Written by Don Byrd
From Kansas to Arizona, state religious freedom legislation has been a troubling news item the last couple of weeks. Now we may need to add Georgia to the list if HB 1023 moves forward as is. The bill is a state version of the Religious Freedom Restoration Act (RFRA), a federal law barring the government from substantially burdening a person’s religious exercise without a compelling interest as justification.
The federal RFRA was originally adopted with broad support across political lines because it shored up protections for a person’s religious exercise while maintaining key language to safeguard against allowing religion to be a trump card against federal laws and regulations. Unfortunately, several states including Georgia have been considering RFRA legislation or amendments that stray far afield from that carefully balanced federal law.
The Baptist Joint Committee led the diverse coalition that pushed Congress to adopt RFRA in 1993, but is urging Georgia lawmakers to reject HB 1023 as it is currently written. Here is a part of a letter the BJC sent to Georgia Representatives:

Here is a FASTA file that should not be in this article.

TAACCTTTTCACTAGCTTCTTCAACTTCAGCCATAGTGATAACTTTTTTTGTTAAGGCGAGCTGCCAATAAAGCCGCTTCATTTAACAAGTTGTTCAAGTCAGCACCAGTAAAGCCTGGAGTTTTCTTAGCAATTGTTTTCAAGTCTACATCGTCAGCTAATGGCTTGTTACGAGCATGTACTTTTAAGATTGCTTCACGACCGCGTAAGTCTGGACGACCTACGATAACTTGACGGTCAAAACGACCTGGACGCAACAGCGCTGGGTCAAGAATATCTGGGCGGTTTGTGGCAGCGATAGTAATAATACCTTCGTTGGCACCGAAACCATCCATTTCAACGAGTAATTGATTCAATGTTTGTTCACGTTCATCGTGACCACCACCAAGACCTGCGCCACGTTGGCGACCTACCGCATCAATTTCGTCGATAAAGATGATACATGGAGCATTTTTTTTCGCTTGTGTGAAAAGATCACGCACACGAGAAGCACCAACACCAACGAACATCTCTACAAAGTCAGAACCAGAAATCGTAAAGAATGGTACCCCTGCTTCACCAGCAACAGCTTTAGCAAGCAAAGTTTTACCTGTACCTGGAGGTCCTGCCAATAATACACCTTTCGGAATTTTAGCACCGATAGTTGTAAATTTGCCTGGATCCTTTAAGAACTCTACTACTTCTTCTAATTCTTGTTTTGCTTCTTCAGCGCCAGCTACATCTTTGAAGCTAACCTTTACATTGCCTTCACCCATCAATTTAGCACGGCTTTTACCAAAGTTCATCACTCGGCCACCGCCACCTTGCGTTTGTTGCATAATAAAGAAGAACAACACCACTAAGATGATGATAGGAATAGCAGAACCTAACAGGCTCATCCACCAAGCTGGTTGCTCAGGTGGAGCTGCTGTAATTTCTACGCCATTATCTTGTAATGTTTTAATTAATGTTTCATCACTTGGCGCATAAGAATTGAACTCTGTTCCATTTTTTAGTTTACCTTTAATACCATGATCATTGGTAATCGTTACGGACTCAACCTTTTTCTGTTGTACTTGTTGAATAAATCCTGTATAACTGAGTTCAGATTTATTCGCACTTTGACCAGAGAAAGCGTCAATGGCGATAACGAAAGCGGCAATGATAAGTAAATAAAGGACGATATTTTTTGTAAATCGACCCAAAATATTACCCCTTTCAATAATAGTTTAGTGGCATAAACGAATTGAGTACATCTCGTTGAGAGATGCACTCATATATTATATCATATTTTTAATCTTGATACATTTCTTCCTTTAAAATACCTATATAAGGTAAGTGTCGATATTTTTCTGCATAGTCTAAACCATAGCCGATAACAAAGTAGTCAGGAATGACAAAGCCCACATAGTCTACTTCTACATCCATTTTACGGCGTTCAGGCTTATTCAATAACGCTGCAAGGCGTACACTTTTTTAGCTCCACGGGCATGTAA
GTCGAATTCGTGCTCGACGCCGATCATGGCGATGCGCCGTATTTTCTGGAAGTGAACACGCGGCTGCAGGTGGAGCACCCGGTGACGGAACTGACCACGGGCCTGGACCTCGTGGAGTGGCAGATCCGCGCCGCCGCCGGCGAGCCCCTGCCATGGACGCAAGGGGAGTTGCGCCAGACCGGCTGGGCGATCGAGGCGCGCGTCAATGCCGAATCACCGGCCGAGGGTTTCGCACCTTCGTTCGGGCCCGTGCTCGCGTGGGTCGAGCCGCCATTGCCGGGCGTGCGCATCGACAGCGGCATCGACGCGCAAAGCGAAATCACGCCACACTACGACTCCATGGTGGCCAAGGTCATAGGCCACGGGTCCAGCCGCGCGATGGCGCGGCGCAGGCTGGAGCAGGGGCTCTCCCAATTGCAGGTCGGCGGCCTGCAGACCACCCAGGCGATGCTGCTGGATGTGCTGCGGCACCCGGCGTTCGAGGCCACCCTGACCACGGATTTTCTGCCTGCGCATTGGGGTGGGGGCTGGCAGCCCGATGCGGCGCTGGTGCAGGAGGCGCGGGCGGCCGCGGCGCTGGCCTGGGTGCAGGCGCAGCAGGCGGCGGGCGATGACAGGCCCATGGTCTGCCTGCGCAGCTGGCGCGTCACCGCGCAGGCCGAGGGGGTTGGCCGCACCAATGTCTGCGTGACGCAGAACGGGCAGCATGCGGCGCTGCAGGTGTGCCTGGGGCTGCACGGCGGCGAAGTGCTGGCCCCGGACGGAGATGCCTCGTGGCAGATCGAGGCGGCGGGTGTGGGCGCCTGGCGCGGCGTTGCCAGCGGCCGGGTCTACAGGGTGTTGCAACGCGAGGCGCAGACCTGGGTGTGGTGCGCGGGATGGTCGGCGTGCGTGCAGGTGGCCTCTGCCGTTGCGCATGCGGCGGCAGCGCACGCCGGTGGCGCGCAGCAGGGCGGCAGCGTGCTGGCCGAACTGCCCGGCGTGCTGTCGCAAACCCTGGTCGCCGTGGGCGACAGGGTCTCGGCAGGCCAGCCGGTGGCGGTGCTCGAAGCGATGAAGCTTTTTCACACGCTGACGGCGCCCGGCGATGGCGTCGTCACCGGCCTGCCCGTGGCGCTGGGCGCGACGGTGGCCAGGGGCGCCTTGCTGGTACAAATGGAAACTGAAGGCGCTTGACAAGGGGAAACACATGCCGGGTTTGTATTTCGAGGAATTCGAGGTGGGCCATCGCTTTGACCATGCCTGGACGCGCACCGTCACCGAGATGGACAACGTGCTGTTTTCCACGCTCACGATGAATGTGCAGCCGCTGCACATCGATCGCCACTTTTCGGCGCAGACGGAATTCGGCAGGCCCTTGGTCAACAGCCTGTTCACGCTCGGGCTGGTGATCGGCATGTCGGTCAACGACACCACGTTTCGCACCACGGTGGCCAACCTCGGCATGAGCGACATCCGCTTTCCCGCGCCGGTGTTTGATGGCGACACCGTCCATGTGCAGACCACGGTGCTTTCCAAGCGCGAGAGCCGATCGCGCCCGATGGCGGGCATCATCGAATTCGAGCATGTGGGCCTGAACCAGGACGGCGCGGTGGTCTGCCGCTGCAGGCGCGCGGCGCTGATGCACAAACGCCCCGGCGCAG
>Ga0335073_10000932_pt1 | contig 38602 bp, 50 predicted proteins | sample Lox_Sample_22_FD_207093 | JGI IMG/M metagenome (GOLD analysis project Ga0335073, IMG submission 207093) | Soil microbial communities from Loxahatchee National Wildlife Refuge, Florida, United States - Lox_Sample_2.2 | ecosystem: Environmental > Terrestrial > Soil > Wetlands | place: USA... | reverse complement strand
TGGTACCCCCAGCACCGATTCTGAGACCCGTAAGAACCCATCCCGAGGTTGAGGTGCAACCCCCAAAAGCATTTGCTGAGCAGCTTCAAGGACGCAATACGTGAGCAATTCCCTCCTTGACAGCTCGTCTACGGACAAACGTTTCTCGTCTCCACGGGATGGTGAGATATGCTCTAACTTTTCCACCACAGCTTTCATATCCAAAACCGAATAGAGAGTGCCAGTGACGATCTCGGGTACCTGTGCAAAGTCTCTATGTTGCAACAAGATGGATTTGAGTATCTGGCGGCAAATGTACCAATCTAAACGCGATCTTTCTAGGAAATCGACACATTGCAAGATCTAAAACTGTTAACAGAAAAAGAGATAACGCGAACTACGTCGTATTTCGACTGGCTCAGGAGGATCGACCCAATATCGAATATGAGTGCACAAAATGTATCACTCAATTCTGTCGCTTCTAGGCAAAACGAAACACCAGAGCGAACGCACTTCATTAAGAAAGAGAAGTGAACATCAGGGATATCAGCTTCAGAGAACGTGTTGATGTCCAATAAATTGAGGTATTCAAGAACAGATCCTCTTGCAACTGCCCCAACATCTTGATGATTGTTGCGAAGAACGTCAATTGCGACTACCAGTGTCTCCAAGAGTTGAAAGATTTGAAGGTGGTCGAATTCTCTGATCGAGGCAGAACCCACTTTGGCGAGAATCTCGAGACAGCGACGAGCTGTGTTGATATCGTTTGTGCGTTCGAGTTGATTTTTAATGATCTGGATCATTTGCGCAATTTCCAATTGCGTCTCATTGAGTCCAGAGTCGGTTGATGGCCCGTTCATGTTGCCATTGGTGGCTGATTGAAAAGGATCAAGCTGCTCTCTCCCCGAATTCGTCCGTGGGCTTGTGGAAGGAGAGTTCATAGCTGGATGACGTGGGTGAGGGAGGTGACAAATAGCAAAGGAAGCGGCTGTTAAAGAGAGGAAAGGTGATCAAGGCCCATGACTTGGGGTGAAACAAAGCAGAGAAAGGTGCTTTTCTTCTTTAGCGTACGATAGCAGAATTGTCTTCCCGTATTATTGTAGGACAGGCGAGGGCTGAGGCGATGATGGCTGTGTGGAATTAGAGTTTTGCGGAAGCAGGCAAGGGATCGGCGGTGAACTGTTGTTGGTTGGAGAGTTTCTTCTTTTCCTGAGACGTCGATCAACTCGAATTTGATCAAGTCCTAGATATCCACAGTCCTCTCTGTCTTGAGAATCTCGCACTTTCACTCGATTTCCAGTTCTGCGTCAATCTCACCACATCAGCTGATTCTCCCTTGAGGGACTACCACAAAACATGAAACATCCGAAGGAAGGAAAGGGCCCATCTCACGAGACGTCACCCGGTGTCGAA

HB 1023…differs in significant ways from the version of RFRA that the BJC has supported. These differences raise concerns about striking the right balance when religious liberty interests conflict with other important governmental interests, including the prohibition on government establishment of religion. Notably, HB 1023 just says government cannot burden religion – it doesn’t include the important modifier that the burden must be substantial. . . . Without the substantial burden requirement, nearly any state law or regulation could be subject to exemption challenges. While religious liberty is one of our most precious rights, it is not an automatic trump card.
You can read the entire letter here.